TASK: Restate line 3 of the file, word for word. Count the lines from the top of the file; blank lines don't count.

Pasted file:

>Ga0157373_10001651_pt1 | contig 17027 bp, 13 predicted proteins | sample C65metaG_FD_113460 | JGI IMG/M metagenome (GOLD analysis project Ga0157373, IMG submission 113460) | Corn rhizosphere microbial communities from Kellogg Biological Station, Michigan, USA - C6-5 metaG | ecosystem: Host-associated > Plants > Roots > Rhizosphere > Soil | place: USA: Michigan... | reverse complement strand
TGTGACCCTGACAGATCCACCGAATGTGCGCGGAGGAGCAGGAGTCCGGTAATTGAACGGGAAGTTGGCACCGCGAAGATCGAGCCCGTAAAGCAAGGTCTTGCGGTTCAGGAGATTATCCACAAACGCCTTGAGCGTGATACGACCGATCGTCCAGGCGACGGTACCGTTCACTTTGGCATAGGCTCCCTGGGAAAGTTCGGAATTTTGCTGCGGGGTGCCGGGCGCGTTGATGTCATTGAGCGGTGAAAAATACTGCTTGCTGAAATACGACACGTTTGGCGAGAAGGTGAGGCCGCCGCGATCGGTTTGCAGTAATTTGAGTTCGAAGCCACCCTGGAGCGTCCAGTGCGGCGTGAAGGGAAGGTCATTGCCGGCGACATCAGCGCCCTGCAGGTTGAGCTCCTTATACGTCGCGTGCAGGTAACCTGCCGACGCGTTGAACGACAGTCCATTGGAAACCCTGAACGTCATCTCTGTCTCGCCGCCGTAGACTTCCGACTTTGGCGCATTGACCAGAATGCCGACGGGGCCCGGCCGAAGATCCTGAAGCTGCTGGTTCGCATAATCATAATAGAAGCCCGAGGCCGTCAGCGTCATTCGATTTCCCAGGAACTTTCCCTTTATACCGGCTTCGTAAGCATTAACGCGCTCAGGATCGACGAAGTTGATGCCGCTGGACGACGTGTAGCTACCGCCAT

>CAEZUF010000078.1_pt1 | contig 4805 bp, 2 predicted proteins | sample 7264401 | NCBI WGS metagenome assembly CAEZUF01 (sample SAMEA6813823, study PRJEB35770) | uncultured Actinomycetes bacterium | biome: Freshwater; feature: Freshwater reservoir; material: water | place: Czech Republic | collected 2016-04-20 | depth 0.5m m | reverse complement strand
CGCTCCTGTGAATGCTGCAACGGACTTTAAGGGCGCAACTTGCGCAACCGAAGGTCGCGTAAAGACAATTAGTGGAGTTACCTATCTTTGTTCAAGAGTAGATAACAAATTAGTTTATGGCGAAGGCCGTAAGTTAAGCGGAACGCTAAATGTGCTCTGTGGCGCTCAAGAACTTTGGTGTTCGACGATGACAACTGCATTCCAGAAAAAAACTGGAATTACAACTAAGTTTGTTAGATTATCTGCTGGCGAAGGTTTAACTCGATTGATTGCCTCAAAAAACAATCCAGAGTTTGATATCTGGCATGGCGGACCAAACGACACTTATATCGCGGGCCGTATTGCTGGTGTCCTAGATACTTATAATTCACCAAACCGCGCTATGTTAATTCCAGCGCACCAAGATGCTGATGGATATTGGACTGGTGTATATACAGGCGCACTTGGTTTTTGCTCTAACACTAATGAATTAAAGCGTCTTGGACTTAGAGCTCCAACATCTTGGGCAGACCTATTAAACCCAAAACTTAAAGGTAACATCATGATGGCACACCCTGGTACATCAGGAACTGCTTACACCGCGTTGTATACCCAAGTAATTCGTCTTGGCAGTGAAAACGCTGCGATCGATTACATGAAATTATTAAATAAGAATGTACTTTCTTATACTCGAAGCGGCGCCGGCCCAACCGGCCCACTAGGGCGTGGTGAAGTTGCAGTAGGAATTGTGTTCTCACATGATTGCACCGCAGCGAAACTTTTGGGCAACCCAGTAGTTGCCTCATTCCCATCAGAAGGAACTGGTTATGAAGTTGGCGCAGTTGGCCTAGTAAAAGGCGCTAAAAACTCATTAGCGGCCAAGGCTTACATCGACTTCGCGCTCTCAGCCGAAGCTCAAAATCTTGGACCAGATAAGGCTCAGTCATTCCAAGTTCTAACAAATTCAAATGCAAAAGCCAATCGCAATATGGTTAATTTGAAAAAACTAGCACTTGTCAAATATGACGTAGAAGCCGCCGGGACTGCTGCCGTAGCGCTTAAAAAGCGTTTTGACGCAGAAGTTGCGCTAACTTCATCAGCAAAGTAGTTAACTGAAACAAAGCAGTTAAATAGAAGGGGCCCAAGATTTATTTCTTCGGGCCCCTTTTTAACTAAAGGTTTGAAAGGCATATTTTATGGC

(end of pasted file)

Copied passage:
>CAEZUF010000078.1_pt1 | contig 4805 bp, 2 predicted proteins | sample 7264401 | NCBI WGS metagenome assembly CAEZUF01 (sample SAMEA6813823, study PRJEB35770) | uncultured Actinomycetes bacterium | biome: Freshwater; feature: Freshwater reservoir; material: water | place: Czech Republic | collected 2016-04-20 | depth 0.5m m | reverse complement strand